Also spend some time investigating garden/landscaping philosophies. There are many different methods and ideals, finding one that resonates with you can inspire ideas you may never have considered otherwise. These can range from ‘conventional’, to relaxed go with the flow, or to Permaculture, Regenerative or Biodynamic.
We are Homesteaders so this means our focus is on creating a functional property which supplies most of our food, home and medical needs, it also needs to provide us with an income. Our philosophy is to do all this as naturally as possible, but we are also realistic and if a ‘conventional’ approach is needed we will resort to that. We do not follow any one established philosophy but take many great ideas from across the board and adapt them to suit our family and property.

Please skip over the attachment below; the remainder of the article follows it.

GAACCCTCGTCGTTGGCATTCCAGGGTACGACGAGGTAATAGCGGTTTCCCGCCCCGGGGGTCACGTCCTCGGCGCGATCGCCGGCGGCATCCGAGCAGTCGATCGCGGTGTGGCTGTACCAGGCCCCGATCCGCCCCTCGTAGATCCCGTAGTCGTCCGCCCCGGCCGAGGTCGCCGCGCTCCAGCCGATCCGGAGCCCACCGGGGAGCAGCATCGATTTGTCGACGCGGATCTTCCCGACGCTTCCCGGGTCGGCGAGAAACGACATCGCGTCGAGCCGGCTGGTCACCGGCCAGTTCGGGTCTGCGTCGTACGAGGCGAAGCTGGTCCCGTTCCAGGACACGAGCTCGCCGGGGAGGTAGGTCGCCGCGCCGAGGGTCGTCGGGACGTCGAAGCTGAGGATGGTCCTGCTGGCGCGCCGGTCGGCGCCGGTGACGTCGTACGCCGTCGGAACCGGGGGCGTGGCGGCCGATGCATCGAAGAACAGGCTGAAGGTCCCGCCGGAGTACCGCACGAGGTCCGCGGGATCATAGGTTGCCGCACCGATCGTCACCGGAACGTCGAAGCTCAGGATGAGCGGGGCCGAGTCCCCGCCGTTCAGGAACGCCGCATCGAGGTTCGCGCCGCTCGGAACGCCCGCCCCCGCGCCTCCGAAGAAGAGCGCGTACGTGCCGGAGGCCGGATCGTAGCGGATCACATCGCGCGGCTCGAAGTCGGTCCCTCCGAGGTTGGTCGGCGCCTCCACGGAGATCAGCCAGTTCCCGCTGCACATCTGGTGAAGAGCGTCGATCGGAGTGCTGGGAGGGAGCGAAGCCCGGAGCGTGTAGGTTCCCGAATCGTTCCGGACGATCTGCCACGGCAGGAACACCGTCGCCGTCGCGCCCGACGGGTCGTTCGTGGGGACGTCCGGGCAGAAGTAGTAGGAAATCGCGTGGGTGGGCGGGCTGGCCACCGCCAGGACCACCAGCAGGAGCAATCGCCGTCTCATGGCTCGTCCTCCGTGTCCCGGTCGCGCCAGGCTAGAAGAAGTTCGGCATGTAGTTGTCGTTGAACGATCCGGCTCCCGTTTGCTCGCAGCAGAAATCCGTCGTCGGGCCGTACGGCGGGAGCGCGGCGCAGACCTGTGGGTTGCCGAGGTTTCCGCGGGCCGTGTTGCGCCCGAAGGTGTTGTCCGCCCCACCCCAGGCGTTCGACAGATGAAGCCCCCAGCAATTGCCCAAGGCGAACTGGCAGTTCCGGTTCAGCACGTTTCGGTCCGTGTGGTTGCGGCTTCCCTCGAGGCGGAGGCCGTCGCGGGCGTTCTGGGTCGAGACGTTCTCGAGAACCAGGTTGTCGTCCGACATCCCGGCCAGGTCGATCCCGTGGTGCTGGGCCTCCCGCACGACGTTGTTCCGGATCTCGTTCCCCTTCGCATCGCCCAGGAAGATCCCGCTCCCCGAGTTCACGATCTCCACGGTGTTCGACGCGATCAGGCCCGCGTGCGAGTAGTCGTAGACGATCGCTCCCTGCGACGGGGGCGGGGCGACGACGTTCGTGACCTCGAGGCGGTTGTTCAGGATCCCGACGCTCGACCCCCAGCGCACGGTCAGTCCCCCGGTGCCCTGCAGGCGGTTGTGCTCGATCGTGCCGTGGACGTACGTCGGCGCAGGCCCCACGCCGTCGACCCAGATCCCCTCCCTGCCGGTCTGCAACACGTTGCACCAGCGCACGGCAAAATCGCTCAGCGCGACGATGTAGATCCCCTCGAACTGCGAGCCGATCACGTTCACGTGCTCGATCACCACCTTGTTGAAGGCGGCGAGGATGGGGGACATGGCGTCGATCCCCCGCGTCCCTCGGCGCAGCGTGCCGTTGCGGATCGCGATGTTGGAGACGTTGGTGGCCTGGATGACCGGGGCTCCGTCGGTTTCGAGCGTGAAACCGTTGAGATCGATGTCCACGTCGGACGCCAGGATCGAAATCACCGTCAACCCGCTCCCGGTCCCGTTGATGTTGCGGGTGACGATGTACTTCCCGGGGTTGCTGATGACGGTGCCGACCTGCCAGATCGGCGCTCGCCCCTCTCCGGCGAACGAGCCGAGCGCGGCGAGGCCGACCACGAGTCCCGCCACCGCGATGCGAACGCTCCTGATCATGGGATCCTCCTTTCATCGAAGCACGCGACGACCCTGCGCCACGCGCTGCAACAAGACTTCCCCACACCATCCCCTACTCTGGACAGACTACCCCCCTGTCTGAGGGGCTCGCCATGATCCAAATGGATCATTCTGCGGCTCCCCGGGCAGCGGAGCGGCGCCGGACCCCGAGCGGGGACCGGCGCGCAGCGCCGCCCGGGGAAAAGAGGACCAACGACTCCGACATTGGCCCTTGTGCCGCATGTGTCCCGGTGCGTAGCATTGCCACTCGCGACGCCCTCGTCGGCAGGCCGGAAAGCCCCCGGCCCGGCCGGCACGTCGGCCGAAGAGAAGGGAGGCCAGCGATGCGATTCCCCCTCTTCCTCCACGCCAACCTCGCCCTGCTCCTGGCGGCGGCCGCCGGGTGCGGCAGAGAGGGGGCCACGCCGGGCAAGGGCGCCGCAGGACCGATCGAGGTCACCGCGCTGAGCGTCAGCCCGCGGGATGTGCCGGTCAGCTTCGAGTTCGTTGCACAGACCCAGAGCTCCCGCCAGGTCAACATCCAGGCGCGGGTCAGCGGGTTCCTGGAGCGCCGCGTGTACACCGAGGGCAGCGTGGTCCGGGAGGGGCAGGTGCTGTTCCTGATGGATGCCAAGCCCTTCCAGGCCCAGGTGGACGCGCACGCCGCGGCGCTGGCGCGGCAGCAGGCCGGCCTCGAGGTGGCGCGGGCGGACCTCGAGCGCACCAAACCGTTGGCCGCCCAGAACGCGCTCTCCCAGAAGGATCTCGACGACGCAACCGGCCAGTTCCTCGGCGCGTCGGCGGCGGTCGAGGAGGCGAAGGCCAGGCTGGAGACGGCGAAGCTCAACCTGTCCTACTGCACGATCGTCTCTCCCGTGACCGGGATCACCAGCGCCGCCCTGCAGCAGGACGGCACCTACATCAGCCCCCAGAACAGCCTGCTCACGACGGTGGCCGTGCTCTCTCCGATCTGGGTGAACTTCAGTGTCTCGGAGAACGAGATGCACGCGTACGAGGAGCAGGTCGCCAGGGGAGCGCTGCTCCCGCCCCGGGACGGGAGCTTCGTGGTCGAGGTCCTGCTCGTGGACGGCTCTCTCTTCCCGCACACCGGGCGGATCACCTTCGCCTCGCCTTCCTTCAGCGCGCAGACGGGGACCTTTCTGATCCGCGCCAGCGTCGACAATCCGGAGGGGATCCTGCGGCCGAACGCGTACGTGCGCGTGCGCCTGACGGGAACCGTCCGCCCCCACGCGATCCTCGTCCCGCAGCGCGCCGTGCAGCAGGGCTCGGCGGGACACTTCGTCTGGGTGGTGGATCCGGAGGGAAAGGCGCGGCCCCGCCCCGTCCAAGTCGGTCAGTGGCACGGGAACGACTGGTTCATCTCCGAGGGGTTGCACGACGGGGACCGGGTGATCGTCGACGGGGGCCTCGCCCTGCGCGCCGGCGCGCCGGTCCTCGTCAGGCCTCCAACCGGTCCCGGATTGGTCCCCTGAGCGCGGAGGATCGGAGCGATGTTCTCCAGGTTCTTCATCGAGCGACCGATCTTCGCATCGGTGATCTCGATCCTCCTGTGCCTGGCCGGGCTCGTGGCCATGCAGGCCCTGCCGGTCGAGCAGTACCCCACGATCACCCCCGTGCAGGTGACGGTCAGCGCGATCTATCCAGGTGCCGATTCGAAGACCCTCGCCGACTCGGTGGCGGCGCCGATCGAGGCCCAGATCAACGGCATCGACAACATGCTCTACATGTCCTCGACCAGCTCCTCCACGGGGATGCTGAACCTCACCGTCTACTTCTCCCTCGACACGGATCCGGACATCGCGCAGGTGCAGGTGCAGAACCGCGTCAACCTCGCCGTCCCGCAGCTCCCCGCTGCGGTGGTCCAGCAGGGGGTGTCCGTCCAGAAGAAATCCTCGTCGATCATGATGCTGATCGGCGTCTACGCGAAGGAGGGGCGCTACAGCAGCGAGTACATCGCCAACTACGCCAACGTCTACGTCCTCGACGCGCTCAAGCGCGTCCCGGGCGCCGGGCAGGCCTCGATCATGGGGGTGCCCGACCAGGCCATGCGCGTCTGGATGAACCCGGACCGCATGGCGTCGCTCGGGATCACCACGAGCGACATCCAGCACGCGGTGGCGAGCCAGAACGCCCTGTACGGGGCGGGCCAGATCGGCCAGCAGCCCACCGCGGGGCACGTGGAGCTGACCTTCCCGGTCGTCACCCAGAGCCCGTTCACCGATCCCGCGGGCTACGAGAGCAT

When choosing plants for your site make sure you consider its full growth potential and the possible impacts this may have on other plantings or structures etc. This could include shading, root invasion (especially for willows in water pipes), crowding out, incompatibility, etc.
However you choose to manage your property there are some pretty consistent processes when it comes to planting.